Journey to the Center of the Proton: Using Supercomputers to Probe The Pieces of the Atom

Pressure is felt as the force exerted on bodies when they are submerged in a material; you’ve felt it as you dive to the bottom of the pool and when you uncork a bottle. Recently, scientists have measured the pressure within a proton, a particle that comprises the atom.  Protons are made of fundamental particles called ‘quarks’ and ‘gluons‘ which are constantly bumping together creating … Continue reading Journey to the Center of the Proton: Using Supercomputers to Probe The Pieces of the Atom

Flurries of “marine snow” could help keep the planet cool

Far below the ocean’s surface, millions of tiny particles fall through the water like a scene from a snow globe. But this isn’t anything like normal snow; this is “marine snow,” debris from tiny dead organisms like plankton and algae that floats down to the deep sea. Because carbon is one of the main chemical elements in living things, the ocean floor becomes coated in … Continue reading Flurries of “marine snow” could help keep the planet cool

The Future of Solar is Bright

by Emily Kerr figures by Abagail Burrus The Sun emits enough power onto Earth each second to satisfy the entire human energy demand for over two hours. Given that it is readily available and renewable, solar power is an attractive source of energy. However, as of 2018, less than two percent of the world’s energy came from solar. Historically, solar energy harvesting has been expensive and … Continue reading The Future of Solar is Bright

Future Widespread Water Shortage Likely in U.S.

By 2071, nearly half of the 204 fresh water basins in the United States may not be able to meet the monthly water demand. These model projections, recently published in the journal Earth’s Future, are just one preliminary component of the upcoming Resources Planning Act (RPA) Assessment expected to be published next year. In 1974, congress required that this assessment of US renewable resources be … Continue reading Future Widespread Water Shortage Likely in U.S.

Sea Otters Leave an Archaeological Record of Their Tool Use

Archaeologists learn about ancient humans by excavating and analyzing historical artifacts. While the use of tools was once thought to be a uniquely human trait, this is far from the case; many terrestrial animals, including chimpanzees, macaque monkeys, and even vultures use stone tools to hunt and gather food. For aquatic animals, however, these behaviors have been difficult to observe in the wild. One exception … Continue reading Sea Otters Leave an Archaeological Record of Their Tool Use

Arrival of Gene-Edited Babies: What lies ahead?

by Valentina Lagomarsino figures by Sean Wilson Nearly four months ago, Chinese researcher He Jiankui announced that he had edited the genes of twin babies with CRISPR. CRISPR, also known as CRISPR/Cas9, can be thought of as “genetic scissors” that can be programmed to edit DNA in any cell. Last year, scientists used CRISPR to cure dogs of Duchenne muscular dystrophy. This was a huge step forward for … Continue reading Arrival of Gene-Edited Babies: What lies ahead?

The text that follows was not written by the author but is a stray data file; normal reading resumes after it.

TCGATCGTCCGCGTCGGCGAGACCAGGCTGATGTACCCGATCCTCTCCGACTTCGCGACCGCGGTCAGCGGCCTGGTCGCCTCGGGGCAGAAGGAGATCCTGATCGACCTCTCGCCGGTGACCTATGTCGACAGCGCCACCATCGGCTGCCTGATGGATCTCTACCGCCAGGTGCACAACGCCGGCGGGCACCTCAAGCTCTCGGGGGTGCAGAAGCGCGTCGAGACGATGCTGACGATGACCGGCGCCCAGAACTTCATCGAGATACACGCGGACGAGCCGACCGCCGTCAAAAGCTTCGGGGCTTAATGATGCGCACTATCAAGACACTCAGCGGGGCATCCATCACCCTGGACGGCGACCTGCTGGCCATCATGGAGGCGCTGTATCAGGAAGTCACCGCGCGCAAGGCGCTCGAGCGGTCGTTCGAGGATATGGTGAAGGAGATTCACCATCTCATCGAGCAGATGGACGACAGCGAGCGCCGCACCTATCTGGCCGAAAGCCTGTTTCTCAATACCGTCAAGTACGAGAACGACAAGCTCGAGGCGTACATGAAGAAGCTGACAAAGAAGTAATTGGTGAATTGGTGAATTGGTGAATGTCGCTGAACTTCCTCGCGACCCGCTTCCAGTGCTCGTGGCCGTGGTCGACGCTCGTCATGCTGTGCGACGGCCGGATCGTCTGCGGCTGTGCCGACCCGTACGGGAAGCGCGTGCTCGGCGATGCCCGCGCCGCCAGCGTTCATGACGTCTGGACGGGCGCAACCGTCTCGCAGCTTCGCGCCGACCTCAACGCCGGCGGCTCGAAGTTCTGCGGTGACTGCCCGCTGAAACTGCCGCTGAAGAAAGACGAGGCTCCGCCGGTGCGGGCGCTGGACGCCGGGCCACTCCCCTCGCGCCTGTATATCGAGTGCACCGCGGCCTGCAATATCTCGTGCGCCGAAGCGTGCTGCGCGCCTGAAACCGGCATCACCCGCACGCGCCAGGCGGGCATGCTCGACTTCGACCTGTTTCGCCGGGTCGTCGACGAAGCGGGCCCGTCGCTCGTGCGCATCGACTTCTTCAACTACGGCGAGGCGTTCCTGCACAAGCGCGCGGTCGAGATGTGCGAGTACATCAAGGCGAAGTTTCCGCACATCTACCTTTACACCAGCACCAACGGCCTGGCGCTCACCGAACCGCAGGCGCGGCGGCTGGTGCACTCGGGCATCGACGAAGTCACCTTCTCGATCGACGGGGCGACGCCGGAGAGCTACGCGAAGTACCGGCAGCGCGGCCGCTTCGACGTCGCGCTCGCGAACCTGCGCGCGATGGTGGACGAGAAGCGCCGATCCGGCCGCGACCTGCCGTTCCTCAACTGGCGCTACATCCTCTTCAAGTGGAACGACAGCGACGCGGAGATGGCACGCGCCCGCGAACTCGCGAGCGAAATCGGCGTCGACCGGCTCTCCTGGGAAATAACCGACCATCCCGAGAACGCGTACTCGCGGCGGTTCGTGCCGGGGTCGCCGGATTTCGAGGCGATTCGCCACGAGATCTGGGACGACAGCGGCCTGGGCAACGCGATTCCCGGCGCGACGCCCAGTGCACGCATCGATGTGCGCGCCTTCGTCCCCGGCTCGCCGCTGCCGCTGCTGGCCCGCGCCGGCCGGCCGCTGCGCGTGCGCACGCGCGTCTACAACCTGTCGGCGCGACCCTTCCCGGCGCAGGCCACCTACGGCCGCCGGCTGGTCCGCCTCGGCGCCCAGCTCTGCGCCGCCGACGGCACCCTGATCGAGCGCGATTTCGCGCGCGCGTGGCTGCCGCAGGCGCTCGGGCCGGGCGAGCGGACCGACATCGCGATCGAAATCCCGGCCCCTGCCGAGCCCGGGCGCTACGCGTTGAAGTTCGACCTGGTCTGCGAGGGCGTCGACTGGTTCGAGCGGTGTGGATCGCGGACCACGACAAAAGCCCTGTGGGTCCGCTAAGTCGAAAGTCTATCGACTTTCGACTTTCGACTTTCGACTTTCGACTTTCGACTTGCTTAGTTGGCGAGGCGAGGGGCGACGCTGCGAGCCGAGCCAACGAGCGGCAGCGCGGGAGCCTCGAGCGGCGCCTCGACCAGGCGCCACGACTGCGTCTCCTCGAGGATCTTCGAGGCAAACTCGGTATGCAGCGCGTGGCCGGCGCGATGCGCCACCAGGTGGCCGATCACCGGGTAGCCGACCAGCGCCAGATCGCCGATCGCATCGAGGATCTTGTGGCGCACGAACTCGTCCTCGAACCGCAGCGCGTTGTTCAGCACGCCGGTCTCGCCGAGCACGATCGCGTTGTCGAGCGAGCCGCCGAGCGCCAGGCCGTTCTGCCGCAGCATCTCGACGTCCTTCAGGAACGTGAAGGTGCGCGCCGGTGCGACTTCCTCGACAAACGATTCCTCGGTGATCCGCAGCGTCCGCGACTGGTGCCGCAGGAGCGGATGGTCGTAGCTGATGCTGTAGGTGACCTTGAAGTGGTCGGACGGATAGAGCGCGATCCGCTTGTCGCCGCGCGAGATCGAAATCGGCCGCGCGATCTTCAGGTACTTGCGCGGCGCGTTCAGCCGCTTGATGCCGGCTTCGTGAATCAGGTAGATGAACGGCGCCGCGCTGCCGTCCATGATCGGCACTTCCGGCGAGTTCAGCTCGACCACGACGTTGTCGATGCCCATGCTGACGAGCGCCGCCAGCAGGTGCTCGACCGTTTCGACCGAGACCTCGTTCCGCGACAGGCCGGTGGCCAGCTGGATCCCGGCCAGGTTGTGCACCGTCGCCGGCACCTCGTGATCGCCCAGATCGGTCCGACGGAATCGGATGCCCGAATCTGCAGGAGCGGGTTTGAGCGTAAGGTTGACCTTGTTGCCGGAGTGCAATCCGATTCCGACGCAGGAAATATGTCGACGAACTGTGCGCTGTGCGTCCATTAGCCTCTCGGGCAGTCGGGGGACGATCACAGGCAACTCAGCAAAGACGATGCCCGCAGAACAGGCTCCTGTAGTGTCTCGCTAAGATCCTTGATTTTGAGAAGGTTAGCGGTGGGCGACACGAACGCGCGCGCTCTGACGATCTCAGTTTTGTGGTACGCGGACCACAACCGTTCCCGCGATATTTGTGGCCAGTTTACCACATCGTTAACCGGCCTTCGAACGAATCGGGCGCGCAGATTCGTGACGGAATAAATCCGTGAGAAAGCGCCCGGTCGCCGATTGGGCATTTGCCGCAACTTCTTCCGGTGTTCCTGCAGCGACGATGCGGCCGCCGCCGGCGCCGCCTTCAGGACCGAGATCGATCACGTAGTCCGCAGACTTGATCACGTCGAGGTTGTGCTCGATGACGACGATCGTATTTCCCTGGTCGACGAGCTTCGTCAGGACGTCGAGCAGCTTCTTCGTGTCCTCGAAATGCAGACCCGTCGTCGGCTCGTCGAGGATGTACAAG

FDA approves first ketamine-based antidepressant

Depression is the leading cause of disability worldwide, affecting more than 300 million people of all ages around the world. The most commonly used antidepressant medications are called selective serotonin reuptake inhibitors (SSRIs). Only about  one third of people with major depressive disorder achieve remission after treatment with SSRIs. When the first medication doesn’t work, the next steps are usually to switch to or add another … Continue reading FDA approves first ketamine-based antidepressant

CRISPR-Scanning Towards New Drugs — drug discovery is difficult, but CRISPR might be able to help

by Michael Vinyard figures by Nicholas Lue Most therapeutic drug candidates that are put through clinical trials fail. Given that most of these fail during early development, the cost of bringing a single drug to market is now over $2.5 billion. If we focus on cancer alone, this high cost of drug development, combined with the fact that cancer is one of the leading killers in … Continue reading CRISPR-Scanning Towards New Drugs — drug discovery is difficult, but CRISPR might be able to help

Jellyfish-inspired electronic skin can heal itself under water

Skin is the largest organ in human body, and can sense important information such as pressure, temperature and pain. This waterproof barrier protects us from infections and can heal itself. Electronic skins are soft and flexible electronics that mimic the functions of skin in one or multiple aspects, and can give robots or even prosthetic limbs the sensations of real skin. However, unlike real skin, … Continue reading Jellyfish-inspired electronic skin can heal itself under water